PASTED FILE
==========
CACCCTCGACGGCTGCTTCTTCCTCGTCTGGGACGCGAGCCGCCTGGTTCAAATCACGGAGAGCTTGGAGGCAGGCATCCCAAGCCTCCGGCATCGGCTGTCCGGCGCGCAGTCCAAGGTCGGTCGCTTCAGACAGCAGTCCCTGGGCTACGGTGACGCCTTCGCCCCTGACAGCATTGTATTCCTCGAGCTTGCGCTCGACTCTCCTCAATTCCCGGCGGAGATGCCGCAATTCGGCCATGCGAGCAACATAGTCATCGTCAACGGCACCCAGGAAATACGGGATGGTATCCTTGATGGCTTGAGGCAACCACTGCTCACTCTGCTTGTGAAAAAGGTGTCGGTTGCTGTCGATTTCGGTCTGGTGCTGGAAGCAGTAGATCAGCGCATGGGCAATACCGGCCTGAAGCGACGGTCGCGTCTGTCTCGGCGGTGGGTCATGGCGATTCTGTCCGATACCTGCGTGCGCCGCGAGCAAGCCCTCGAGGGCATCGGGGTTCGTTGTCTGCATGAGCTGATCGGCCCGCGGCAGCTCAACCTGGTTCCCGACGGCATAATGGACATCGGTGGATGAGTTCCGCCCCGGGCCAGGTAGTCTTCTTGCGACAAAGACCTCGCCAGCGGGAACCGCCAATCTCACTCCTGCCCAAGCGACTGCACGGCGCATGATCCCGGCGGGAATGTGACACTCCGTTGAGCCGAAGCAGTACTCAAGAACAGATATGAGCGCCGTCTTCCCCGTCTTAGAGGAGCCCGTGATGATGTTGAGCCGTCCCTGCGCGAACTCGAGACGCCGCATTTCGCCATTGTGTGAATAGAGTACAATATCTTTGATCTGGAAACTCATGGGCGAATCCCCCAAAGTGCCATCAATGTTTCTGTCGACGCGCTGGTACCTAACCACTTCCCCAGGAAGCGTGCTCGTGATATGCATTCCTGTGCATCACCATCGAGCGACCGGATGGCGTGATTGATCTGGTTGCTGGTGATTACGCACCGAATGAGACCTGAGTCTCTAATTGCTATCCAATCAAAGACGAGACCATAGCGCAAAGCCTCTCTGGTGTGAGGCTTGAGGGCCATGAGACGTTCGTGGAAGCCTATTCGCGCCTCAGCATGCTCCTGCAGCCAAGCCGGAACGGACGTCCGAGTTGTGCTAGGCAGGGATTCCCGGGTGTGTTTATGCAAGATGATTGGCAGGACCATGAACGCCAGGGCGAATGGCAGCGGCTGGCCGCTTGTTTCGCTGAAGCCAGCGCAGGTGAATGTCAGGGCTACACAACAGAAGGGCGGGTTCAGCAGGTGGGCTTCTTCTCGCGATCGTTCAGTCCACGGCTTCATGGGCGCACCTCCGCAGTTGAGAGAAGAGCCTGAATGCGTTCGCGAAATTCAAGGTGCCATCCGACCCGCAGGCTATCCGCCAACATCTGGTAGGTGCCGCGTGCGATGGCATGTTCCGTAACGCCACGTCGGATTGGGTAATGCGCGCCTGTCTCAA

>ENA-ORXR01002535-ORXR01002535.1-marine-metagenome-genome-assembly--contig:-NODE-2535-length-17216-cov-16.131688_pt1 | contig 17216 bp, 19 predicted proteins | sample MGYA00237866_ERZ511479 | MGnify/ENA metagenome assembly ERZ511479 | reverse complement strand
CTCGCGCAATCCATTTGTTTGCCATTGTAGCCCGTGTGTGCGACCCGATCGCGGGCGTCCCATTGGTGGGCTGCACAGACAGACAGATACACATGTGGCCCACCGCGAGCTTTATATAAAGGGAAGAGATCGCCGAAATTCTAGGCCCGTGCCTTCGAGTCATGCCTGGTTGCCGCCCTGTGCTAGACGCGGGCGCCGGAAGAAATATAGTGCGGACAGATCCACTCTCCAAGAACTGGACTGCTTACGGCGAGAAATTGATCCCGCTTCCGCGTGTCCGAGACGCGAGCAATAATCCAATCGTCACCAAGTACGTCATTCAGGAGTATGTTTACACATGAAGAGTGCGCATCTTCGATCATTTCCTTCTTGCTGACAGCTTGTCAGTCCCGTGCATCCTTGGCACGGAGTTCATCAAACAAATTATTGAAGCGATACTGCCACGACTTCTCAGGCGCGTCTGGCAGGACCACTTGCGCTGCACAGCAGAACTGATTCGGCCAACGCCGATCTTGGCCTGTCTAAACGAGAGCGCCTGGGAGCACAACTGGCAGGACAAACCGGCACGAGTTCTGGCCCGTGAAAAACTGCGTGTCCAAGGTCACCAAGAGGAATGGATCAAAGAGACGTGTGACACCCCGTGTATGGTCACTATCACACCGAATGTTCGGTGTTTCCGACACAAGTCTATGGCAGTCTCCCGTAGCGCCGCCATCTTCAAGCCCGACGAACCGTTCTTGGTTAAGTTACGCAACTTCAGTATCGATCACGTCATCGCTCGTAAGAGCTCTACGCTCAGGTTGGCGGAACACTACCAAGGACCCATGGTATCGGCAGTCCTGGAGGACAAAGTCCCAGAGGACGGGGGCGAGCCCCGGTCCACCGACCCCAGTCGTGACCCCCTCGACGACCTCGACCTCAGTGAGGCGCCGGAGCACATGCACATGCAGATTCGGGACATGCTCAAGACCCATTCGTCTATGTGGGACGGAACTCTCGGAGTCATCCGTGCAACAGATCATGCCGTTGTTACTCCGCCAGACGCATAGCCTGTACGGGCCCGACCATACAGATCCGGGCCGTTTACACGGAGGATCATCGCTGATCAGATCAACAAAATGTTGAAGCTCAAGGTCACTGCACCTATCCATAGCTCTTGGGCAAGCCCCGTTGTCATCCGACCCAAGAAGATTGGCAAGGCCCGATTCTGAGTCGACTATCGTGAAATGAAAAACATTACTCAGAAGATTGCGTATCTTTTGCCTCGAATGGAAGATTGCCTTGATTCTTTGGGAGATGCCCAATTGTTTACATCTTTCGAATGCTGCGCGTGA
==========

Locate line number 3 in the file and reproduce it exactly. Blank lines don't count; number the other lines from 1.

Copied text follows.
CTCGCGCAATCCATTTGTTTGCCATTGTAGCCCGTGTGTGCGACCCGATCGCGGGCGTCCCATTGGTGGGCTGCACAGACAGACAGATACACATGTGGCCCACCGCGAGCTTTATATAAAGGGAAGAGATCGCCGAAATTCTAGGCCCGTGCCTTCGAGTCATGCCTGGTTGCCGCCCTGTGCTAGACGCGGGCGCCGGAAGAAATATAGTGCGGACAGATCCACTCTCCAAGAACTGGACTGCTTACGGCGAGAAATTGATCCCGCTTCCGCGTGTCCGAGACGCGAGCAATAATCCAATCGTCACCAAGTACGTCATTCAGGAGTATGTTTACACATGAAGAGTGCGCATCTTCGATCATTTCCTTCTTGCTGACAGCTTGTCAGTCCCGTGCATCCTTGGCACGGAGTTCATCAAACAAATTATTGAAGCGATACTGCCACGACTTCTCAGGCGCGTCTGGCAGGACCACTTGCGCTGCACAGCAGAACTGATTCGGCCAACGCCGATCTTGGCCTGTCTAAACGAGAGCGCCTGGGAGCACAACTGGCAGGACAAACCGGCACGAGTTCTGGCCCGTGAAAAACTGCGTGTCCAAGGTCACCAAGAGGAATGGATCAAAGAGACGTGTGACACCCCGTGTATGGTCACTATCACACCGAATGTTCGGTGTTTCCGACACAAGTCTATGGCAGTCTCCCGTAGCGCCGCCATCTTCAAGCCCGACGAACCGTTCTTGGTTAAGTTACGCAACTTCAGTATCGATCACGTCATCGCTCGTAAGAGCTCTACGCTCAGGTTGGCGGAACACTACCAAGGACCCATGGTATCGGCAGTCCTGGAGGACAAAGTCCCAGAGGACGGGGGCGAGCCCCGGTCCACCGACCCCAGTCGTGACCCCCTCGACGACCTCGACCTCAGTGAGGCGCCGGAGCACATGCACATGCAGATTCGGGACATGCTCAAGACCCATTCGTCTATGTGGGACGGAACTCTCGGAGTCATCCGTGCAACAGATCATGCCGTTGTTACTCCGCCAGACGCATAGCCTGTACGGGCCCGACCATACAGATCCGGGCCGTTTACACGGAGGATCATCGCTGATCAGATCAACAAAATGTTGAAGCTCAAGGTCACTGCACCTATCCATAGCTCTTGGGCAAGCCCCGTTGTCATCCGACCCAAGAAGATTGGCAAGGCCCGATTCTGAGTCGACTATCGTGAAATGAAAAACATTACTCAGAAGATTGCGTATCTTTTGCCTCGAATGGAAGATTGCCTTGATTCTTTGGGAGATGCCCAATTGTTTACATCTTTCGAATGCTGCGCGTGA